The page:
Letters | GOP targets scientific study

The congressional method: When data threaten profits, attack data

I was glad to see the Globe covering Republican leaders like Lamar Smith of Texas trying to critique 20-year-old experiments that confirm the link between air pollution and health problems (“House GOP demands Harvard study data,” Page A1, Sept. 7). This is part of a wider conservative strategy of undermining scientific studies when their conclusions threaten corporate profits.

Legitimate scientists use the scientific method to ensure that their results can be tested by other scientists. The peer-review process ensures that the results will be vetted by other competent scientists who are knowledgeable in the same field. This process produces valid, trustworthy knowledge that is accepted by doctors, engineers, and anyone who uses scientific information.


They don’t go nitpicking the researchers’ work, so why should the GOP?

Because Republicans use what I’ll call the congressional method.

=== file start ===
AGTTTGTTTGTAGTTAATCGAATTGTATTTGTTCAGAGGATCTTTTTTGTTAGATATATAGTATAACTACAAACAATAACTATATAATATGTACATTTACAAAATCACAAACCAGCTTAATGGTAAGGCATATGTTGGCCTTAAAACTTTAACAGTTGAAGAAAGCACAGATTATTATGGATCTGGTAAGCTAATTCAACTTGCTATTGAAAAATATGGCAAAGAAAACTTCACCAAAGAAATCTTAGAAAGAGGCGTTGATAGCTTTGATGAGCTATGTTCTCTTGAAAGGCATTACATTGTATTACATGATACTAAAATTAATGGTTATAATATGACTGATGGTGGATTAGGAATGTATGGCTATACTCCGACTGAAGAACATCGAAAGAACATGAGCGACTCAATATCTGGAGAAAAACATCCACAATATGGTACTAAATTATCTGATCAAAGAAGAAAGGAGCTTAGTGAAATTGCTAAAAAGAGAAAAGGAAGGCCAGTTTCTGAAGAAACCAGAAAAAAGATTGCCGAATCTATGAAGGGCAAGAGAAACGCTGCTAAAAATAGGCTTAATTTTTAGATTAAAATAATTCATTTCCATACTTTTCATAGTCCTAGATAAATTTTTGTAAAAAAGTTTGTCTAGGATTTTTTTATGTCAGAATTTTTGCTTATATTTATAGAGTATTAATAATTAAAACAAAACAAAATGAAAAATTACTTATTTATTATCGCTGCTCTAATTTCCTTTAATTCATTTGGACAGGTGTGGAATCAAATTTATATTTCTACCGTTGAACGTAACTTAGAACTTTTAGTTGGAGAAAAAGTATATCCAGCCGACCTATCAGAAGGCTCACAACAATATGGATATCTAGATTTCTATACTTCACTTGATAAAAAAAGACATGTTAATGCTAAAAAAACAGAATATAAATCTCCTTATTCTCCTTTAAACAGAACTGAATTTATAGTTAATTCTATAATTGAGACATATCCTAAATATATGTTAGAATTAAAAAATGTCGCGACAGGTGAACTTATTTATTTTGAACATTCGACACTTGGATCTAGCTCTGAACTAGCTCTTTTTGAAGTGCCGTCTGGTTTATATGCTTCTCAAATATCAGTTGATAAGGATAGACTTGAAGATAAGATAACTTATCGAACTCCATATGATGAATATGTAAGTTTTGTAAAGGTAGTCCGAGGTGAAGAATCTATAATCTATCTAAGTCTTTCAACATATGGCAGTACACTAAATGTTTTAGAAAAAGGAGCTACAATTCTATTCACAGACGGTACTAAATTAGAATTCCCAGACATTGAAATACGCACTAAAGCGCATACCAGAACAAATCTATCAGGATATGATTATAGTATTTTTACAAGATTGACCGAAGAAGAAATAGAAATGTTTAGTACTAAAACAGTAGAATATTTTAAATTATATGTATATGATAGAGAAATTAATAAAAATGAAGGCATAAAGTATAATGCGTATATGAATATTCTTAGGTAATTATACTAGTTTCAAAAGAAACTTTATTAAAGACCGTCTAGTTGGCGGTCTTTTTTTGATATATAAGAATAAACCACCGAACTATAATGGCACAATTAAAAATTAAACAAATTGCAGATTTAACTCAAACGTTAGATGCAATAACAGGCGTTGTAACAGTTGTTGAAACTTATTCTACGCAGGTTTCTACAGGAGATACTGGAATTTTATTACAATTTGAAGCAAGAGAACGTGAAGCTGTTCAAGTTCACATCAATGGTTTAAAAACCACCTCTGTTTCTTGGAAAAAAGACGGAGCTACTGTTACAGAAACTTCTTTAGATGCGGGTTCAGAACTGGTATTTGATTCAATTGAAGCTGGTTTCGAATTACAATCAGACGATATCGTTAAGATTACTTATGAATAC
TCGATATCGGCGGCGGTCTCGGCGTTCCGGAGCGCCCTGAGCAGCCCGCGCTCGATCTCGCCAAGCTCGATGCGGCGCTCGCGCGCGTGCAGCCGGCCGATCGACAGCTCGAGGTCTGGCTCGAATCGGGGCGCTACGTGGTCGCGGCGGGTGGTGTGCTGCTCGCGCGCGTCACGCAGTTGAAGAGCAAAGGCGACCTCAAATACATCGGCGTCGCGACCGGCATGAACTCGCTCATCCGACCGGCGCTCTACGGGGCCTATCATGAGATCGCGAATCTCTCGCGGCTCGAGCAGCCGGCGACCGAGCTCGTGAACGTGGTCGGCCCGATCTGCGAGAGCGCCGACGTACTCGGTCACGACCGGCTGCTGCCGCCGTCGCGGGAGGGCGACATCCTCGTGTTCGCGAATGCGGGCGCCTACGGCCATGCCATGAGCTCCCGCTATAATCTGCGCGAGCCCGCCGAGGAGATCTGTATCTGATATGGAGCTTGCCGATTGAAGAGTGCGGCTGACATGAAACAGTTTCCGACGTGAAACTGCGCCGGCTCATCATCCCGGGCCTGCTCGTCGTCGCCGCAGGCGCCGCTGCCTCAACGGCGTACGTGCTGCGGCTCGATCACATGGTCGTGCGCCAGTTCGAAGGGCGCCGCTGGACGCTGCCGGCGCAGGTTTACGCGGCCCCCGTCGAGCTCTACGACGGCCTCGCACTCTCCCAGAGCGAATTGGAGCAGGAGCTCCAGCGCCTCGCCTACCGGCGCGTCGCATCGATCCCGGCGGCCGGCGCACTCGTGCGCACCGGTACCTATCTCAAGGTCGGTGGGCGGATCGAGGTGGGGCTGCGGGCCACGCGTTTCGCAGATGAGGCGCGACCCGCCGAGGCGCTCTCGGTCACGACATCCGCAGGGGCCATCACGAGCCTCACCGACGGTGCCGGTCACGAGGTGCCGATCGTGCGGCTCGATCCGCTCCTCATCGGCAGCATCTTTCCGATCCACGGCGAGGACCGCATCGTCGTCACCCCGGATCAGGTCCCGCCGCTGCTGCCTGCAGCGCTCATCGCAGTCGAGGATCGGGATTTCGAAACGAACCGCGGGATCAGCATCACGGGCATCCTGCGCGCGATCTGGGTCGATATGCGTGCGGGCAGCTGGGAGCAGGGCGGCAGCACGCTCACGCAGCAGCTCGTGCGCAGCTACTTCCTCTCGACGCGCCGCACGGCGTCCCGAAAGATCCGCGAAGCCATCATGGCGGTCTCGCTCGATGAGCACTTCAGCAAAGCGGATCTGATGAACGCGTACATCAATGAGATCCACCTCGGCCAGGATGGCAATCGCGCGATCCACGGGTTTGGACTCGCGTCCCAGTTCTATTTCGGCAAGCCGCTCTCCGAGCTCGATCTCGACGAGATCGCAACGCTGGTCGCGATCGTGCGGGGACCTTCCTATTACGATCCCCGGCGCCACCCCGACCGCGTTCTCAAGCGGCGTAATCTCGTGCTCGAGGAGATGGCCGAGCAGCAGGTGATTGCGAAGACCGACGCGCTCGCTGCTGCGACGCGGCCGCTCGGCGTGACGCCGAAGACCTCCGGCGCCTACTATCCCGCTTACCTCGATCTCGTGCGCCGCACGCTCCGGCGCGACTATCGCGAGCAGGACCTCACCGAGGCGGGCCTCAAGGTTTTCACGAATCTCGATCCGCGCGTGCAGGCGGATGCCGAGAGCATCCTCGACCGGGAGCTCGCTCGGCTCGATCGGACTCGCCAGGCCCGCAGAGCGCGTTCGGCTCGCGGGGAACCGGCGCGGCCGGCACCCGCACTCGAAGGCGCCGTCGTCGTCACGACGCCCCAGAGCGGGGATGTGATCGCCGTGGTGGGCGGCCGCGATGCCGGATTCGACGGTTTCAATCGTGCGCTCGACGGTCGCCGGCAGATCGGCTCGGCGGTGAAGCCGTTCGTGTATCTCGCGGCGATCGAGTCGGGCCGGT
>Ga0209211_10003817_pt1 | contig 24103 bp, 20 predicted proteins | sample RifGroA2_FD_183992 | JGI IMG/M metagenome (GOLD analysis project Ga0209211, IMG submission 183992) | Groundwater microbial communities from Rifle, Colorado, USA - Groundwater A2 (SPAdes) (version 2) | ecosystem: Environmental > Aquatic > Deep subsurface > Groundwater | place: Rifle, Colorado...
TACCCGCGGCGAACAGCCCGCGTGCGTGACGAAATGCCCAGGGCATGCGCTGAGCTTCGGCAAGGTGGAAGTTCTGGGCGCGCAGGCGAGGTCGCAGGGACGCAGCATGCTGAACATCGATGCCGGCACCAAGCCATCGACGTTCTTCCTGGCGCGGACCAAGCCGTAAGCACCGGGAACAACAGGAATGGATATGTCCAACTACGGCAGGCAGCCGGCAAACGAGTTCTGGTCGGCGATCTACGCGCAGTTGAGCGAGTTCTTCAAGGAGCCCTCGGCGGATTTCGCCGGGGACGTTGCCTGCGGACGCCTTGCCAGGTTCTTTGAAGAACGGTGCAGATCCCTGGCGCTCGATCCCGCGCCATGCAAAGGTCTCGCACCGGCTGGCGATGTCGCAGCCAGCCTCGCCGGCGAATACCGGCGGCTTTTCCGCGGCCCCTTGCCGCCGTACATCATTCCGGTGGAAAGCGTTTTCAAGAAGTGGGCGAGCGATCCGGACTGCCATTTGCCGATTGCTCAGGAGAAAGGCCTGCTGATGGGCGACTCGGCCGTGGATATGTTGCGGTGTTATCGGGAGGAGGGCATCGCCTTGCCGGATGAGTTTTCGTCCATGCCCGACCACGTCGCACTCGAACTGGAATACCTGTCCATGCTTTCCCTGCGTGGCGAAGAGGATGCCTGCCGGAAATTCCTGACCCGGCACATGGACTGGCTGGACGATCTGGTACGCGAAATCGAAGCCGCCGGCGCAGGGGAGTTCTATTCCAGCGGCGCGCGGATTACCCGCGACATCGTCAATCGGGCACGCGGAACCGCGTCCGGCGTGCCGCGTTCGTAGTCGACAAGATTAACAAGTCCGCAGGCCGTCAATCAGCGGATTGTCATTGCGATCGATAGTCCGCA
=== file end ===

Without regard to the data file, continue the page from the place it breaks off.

Get Arguable with Jeff Jacoby in your inbox:
Our conservative columnist offers a weekly take on everything from politics to pet peeves.
Thank you for signing up! Sign up for more newsletters here

This method takes scientific conclusions that are harmful to profits, then launches pseudoscientific inquiries designed to tarnish public acceptance of these conclusions.

Other recent examples of established knowledge under attack by the congressional method include the link between smoking and lung cancer and harmful effects of chlorofluorocarbons on the ozone layer.

Practitioners of this method aren’t afraid to veer into bizarre behavior, such as when Senator James Inhofe, an Oklahoma Republican, sponsored Senate testimony by sci-fi writer Michael Crichton, who argued against the findings of climate scientists.

Jack Thorndike

Jamaica Plain

Loading comments...
Real journalists. Real journalism. Subscribe to The Boston Globe today.
You're reading  1 of 5 free articles.
Get UNLIMITED access for only 99¢ per week Subscribe Now >
You're reading1 of 5 free articles.Keep scrolling to see more articles recomended for you Subscribe now
We hope you've enjoyed your 5 free articles.
Continue reading by subscribing to Globe.com for just 99¢.
 Already a member? Log in Home
Subscriber Log In

We hope you've enjoyed your 5 free articles'

Stay informed with unlimited access to Boston’s trusted news source.

  • High-quality journalism from the region’s largest newsroom
  • Convenient access across all of your devices
  • Today’s Headlines daily newsletter
  • Subscriber-only access to exclusive offers, events, contests, eBooks, and more
  • Less than 25¢ a week
Marketing image of BostonGlobe.com
Marketing image of BostonGlobe.com